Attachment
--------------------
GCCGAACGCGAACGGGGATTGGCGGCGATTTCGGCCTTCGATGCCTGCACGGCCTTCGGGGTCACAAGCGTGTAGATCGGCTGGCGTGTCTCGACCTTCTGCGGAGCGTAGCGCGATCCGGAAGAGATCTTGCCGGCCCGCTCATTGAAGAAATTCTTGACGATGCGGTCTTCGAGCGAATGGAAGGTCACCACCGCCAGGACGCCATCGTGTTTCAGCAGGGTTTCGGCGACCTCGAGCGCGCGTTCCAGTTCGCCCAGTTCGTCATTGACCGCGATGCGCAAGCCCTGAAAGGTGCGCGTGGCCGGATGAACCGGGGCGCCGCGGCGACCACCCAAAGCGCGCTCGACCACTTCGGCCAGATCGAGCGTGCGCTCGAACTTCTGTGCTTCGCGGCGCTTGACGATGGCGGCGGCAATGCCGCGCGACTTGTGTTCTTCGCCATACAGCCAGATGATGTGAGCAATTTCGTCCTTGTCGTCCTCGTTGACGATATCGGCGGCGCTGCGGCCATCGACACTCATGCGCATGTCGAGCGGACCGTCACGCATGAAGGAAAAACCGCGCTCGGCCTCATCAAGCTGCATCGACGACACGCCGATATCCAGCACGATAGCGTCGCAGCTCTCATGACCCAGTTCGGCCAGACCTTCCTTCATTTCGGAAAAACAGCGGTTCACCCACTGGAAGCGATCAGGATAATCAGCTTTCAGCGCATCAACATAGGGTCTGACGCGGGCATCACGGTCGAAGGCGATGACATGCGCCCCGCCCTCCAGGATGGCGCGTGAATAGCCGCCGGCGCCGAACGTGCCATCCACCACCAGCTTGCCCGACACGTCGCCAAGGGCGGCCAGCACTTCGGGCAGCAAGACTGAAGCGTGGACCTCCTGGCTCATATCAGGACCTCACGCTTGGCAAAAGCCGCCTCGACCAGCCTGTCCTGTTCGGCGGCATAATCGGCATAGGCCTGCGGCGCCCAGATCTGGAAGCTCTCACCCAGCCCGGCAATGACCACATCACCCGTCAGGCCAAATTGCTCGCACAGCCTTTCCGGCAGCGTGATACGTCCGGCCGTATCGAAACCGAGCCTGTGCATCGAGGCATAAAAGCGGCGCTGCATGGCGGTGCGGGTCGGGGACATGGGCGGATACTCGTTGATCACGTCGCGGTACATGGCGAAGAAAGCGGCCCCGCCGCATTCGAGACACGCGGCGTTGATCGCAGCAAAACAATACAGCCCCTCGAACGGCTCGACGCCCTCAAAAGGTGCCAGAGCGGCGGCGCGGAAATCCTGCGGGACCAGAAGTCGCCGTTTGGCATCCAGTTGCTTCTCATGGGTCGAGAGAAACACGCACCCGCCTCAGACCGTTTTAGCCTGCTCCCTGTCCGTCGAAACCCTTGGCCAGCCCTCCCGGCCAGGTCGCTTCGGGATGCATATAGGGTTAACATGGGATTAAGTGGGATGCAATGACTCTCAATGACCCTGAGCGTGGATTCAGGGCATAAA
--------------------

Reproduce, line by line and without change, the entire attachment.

GCCGAACGCGAACGGGGATTGGCGGCGATTTCGGCCTTCGATGCCTGCACGGCCTTCGGGGTCACAAGCGTGTAGATCGGCTGGCGTGTCTCGACCTTCTGCGGAGCGTAGCGCGATCCGGAAGAGATCTTGCCGGCCCGCTCATTGAAGAAATTCTTGACGATGCGGTCTTCGAGCGAATGGAAGGTCACCACCGCCAGGACGCCATCGTGTTTCAGCAGGGTTTCGGCGACCTCGAGCGCGCGTTCCAGTTCGCCCAGTTCGTCATTGACCGCGATGCGCAAGCCCTGAAAGGTGCGCGTGGCCGGATGAACCGGGGCGCCGCGGCGACCACCCAAAGCGCGCTCGACCACTTCGGCCAGATCGAGCGTGCGCTCGAACTTCTGTGCTTCGCGGCGCTTGACGATGGCGGCGGCAATGCCGCGCGACTTGTGTTCTTCGCCATACAGCCAGATGATGTGAGCAATTTCGTCCTTGTCGTCCTCGTTGACGATATCGGCGGCGCTGCGGCCATCGACACTCATGCGCATGTCGAGCGGACCGTCACGCATGAAGGAAAAACCGCGCTCGGCCTCATCAAGCTGCATCGACGACACGCCGATATCCAGCACGATAGCGTCGCAGCTCTCATGACCCAGTTCGGCCAGACCTTCCTTCATTTCGGAAAAACAGCGGTTCACCCACTGGAAGCGATCAGGATAATCAGCTTTCAGCGCATCAACATAGGGTCTGACGCGGGCATCACGGTCGAAGGCGATGACATGCGCCCCGCCCTCCAGGATGGCGCGTGAATAGCCGCCGGCGCCGAACGTGCCATCCACCACCAGCTTGCCCGACACGTCGCCAAGGGCGGCCAGCACTTCGGGCAGCAAGACTGAAGCGTGGACCTCCTGGCTCATATCAGGACCTCACGCTTGGCAAAAGCCGCCTCGACCAGCCTGTCCTGTTCGGCGGCATAATCGGCATAGGCCTGCGGCGCCCAGATCTGGAAGCTCTCACCCAGCCCGGCAATGACCACATCACCCGTCAGGCCAAATTGCTCGCACAGCCTTTCCGGCAGCGTGATACGTCCGGCCGTATCGAAACCGAGCCTGTGCATCGAGGCATAAAAGCGGCGCTGCATGGCGGTGCGGGTCGGGGACATGGGCGGATACTCGTTGATCACGTCGCGGTACATGGCGAAGAAAGCGGCCCCGCCGCATTCGAGACACGCGGCGTTGATCGCAGCAAAACAATACAGCCCCTCGAACGGCTCGACGCCCTCAAAAGGTGCCAGAGCGGCGGCGCGGAAATCCTGCGGGACCAGAAGTCGCCGTTTGGCATCCAGTTGCTTCTCATGGGTCGAGAGAAACACGCACCCGCCTCAGACCGTTTTAGCCTGCTCCCTGTCCGTCGAAACCCTTGGCCAGCCCTCCCGGCCAGGTCGCTTCGGGATGCATATAGGGTTAACATGGGATTAAGTGGGATGCAATGACTCTCAATGACCCTGAGCGTGGATTCAGGGCATAAA